Plastic Bags are not banned anywhere in the world. Plastic Bags are banned in many countries around the world, including our own neighbors such as China, Bhutan, Bangladesh and many parts of India. California, the seventh largest economy in the world, recently banned it. European Union has also declared a bold plan to reduce 80% uses of Plastic bags by 2019
The waste collectors would not pick up waste without them being stashed in plastic bags The waste collectors prefer plastic-bags getting banned. By working with waste workers through our “Nagarmitra- the friends of the city” social initiative, we learnt that the waste collectors prefer that households and offices dispose their waste in segregated form directly in their rickshaws, which is easy to practice if Plastic bags are banned.
The customers would not buy other bags like cotton/ jute bags. The customers happily buy other bags like cotton/ jute bags. Just in the last two years, we, volunteers, involved with “Hamri Bahini – The Green Angels” initiative, sold 100,000 (1 Lakh) bags to customers in Kathmandu. This proves that customers love alternatives if they are easily available.
The retailers would hate the plastic bag ban. The retailers are liking the plastic bag ban. Nepal Retailers Association is officially supporting the campaign against plastic bags.

Source: http://www.himalayanclimate.org/nothanks

Countries takings strong measures to reduce and ban plastic bag consumption

  • China
    In preparation for the 2008 Olympic Games, China prohibited the free provision of plastic bags in all supermarkets and retailers. The ban entails tough fines for violators and provision of goods being confiscated.
  • Rwanda
    Strong political will coupled with community participation has ensured a successful plastic bag ban, which was introduced in 2008. Business owners violating the ban face up to a year in prison and others face hefty fines and travelers entering the country are subject to searches.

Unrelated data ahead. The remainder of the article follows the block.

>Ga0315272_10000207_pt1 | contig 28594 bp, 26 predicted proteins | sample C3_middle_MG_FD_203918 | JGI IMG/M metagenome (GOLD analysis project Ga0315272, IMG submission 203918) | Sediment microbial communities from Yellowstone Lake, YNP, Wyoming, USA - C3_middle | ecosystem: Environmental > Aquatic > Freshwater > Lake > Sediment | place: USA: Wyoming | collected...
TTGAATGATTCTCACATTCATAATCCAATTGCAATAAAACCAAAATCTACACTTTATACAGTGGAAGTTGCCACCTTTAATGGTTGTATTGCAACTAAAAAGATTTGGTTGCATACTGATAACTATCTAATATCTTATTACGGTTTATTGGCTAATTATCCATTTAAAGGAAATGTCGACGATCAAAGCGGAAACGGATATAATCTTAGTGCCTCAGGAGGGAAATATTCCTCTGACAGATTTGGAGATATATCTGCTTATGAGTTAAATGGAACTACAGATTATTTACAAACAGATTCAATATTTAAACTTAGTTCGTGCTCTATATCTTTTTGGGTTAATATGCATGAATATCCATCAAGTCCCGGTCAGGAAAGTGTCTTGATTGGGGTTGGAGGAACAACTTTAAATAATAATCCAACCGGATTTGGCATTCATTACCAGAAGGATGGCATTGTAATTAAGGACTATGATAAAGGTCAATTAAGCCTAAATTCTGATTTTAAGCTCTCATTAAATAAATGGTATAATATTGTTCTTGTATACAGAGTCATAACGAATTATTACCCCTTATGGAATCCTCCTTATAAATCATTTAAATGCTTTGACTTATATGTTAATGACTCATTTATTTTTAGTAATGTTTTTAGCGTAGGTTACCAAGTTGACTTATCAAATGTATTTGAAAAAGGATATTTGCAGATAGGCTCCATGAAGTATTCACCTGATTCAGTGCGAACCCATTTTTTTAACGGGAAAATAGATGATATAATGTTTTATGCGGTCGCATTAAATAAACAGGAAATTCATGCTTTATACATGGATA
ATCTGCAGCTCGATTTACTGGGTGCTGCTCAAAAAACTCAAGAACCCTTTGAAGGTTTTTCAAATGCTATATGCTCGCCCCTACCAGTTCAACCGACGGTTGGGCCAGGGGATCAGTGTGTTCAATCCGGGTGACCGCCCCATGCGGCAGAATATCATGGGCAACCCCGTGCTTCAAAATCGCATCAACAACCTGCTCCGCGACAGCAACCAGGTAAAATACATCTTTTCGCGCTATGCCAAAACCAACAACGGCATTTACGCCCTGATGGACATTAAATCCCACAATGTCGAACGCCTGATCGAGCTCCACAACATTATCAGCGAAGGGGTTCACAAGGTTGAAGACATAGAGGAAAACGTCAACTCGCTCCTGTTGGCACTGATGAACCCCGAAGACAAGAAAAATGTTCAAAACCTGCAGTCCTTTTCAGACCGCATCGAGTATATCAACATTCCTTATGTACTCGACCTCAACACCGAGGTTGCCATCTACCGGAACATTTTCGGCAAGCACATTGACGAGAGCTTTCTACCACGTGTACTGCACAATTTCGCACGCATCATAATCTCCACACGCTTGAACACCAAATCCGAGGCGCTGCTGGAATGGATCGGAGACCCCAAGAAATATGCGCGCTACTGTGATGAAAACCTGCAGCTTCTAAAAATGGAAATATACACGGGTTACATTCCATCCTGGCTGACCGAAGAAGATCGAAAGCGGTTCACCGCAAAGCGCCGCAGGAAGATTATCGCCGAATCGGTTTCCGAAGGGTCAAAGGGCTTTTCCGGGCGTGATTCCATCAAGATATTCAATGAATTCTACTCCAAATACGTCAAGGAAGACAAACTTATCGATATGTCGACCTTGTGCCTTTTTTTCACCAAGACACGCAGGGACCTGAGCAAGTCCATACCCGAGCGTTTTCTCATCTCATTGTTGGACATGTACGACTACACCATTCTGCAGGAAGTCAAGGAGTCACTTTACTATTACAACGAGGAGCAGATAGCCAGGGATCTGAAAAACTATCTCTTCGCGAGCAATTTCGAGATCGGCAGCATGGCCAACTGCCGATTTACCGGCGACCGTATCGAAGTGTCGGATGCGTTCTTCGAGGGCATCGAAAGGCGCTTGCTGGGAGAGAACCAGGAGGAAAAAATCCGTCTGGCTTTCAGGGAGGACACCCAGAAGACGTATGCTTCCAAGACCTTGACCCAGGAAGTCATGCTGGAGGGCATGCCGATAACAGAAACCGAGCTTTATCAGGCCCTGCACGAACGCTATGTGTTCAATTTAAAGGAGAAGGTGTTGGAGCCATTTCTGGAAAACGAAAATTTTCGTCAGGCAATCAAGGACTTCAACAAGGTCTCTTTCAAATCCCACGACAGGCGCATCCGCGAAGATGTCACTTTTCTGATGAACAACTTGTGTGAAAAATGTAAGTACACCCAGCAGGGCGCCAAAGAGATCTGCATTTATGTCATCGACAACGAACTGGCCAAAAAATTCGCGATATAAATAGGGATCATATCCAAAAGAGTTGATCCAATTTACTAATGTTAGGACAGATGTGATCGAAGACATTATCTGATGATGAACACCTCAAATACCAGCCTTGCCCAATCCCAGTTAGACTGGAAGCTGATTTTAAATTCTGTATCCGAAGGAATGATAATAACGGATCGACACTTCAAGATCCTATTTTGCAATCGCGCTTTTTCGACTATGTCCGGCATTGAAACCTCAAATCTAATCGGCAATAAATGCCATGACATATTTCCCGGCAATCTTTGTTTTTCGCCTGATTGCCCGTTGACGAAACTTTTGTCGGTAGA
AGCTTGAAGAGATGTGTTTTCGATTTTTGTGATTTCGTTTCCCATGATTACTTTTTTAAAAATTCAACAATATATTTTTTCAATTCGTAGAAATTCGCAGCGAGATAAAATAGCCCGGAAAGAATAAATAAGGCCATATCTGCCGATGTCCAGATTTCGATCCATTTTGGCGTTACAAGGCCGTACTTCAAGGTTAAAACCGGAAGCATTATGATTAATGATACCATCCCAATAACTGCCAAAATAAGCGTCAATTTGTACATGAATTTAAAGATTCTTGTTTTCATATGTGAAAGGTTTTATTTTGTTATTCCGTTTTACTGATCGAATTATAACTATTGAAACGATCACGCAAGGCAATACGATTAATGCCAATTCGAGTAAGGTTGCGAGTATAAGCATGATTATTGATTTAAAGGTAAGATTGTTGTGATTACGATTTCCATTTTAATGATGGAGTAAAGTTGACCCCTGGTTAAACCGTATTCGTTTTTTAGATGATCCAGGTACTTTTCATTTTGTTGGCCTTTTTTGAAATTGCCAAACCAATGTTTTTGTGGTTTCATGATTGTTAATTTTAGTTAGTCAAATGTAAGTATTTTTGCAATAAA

• Bhutan
    The Himalayan Kingdom of Bhutan banned the plastic shopping bags in 2007 as a part of its policy to foster Gross National Happiness.
  • India
    Different states have different forms of ban with varying degrees of success. In 2012, New Delhi introduced a blanket ban, which included imprisonment up to five years and fine up to Rs. 1 lakh for violators.
  • Bangladesh
    Bangladesh imposed a nationwide ban in 2002 after plastic bags were found to cause a destructive flood that submerged two-thirds of the entire country for two months, and displaced over 30 million people.
  • California
    California, the seventh largest economy in the world, became the most recent city to impose a ban on plastic bags.
  • European Union
    The EU declared a bold plan to reduce plastic bag usage by 50% by 2017 and 80% by 2019 in all of 28 member countries.

How to kick our Plastic Bag Habit

Thousands of us have not been using any plastic bags for years now under a pledge, and guess what, we all are doing good! You can kick this habit too! Here is how. 1. Remind yourself to keep a spare foldable bag in your day bag before leaving your home. 2. Keep bags in visible areas such as shoe rack, kitchen, vehicle and office. 3. Remember to take containers, when shopping for meat items and loose items like lentil, sugar, etc. 4. Use two waste-bins at home/officeone for bio-degradable and one for non-biodegradable waste. Don’t mix your waste.

This note has been developed by patriotic Nepali youth volunteers to inform the common people of Nepal why government’s decision to ban plastic bags is a correct decision. This note attempts to counter the misinformation campaign by unscrupulous elements in our society who want to continue making private profit at the cost of the country’s economy and environment.”

- ‘No Thanks! I Carry My Own Bag’ campaign, and ‘The Gen Nep- Nation First’

For more info: http://www.himalayanclimate.org/nothanks